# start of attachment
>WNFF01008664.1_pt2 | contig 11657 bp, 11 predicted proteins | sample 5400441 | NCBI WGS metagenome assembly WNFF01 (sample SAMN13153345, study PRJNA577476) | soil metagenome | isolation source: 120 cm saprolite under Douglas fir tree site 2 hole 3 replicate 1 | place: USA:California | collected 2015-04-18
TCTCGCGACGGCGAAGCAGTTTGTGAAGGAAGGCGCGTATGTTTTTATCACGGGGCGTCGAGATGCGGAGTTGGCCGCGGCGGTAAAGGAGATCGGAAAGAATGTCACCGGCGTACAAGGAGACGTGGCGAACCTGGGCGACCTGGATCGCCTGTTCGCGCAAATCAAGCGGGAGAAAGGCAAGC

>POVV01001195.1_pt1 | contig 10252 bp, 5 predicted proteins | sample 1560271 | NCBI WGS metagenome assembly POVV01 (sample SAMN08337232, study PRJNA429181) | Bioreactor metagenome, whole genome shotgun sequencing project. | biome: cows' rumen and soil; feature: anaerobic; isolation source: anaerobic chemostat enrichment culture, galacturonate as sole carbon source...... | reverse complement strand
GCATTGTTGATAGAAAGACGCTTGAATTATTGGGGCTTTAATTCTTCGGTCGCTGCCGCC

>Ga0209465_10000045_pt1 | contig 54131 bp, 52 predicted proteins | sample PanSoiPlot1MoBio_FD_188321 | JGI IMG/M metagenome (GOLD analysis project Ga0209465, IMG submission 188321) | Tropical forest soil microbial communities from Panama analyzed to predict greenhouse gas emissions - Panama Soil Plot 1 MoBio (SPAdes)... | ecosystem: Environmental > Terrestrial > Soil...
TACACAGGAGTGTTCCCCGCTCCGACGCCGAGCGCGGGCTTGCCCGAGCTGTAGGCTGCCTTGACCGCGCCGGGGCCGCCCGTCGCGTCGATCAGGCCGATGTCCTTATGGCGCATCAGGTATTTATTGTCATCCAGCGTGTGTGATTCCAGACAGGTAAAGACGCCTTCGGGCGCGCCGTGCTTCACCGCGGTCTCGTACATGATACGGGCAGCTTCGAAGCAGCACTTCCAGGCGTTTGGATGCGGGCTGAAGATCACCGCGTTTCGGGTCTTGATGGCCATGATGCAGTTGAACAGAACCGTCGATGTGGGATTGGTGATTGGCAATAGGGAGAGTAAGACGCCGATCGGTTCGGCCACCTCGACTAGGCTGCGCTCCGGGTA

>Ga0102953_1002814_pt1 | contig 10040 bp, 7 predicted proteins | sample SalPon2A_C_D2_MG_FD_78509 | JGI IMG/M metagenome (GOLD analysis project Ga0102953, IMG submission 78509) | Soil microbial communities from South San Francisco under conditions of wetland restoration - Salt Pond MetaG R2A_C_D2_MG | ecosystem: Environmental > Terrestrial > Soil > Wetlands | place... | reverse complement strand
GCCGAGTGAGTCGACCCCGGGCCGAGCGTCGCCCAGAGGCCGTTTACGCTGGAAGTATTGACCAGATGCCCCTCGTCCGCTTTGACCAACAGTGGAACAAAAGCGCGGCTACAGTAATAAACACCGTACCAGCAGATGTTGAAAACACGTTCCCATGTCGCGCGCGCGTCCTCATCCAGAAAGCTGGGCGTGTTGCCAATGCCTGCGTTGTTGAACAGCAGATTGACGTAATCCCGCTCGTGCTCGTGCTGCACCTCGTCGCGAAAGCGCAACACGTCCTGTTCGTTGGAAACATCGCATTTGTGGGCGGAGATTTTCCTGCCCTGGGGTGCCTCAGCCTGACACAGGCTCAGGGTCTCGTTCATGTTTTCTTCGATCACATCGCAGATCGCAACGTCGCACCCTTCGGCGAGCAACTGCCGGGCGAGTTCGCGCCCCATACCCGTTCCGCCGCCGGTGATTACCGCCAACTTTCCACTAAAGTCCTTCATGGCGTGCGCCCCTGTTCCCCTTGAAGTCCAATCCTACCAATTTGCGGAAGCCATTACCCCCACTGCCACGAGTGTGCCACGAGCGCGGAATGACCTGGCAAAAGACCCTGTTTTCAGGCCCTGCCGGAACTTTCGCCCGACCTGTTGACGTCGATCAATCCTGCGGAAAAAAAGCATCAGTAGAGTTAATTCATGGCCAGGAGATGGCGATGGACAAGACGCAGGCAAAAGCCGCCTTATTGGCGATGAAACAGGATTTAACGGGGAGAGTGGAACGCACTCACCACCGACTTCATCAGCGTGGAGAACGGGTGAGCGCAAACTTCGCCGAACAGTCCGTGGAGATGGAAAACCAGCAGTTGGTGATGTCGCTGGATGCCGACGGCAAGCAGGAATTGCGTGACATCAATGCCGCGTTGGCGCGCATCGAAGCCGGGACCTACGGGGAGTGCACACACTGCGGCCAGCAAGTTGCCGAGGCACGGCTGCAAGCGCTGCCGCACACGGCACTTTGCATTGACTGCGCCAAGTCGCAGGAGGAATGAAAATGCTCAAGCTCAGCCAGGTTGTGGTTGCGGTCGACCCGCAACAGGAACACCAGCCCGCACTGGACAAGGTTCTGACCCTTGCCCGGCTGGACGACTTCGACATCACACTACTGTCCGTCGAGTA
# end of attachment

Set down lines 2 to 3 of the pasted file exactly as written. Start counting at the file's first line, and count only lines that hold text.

TCTCGCGACGGCGAAGCAGTTTGTGAAGGAAGGCGCGTATGTTTTTATCACGGGGCGTCGAGATGCGGAGTTGGCCGCGGCGGTAAAGGAGATCGGAAAGAATGTCACCGGCGTACAAGGAGACGTGGCGAACCTGGGCGACCTGGATCGCCTGTTCGCGCAAATCAAGCGGGAGAAAGGCAAGC

>POVV01001195.1_pt1 | contig 10252 bp, 5 predicted proteins | sample 1560271 | NCBI WGS metagenome assembly POVV01 (sample SAMN08337232, study PRJNA429181) | Bioreactor metagenome, whole genome shotgun sequencing project. | biome: cows' rumen and soil; feature: anaerobic; isolation source: anaerobic chemostat enrichment culture, galacturonate as sole carbon source...... | reverse complement strand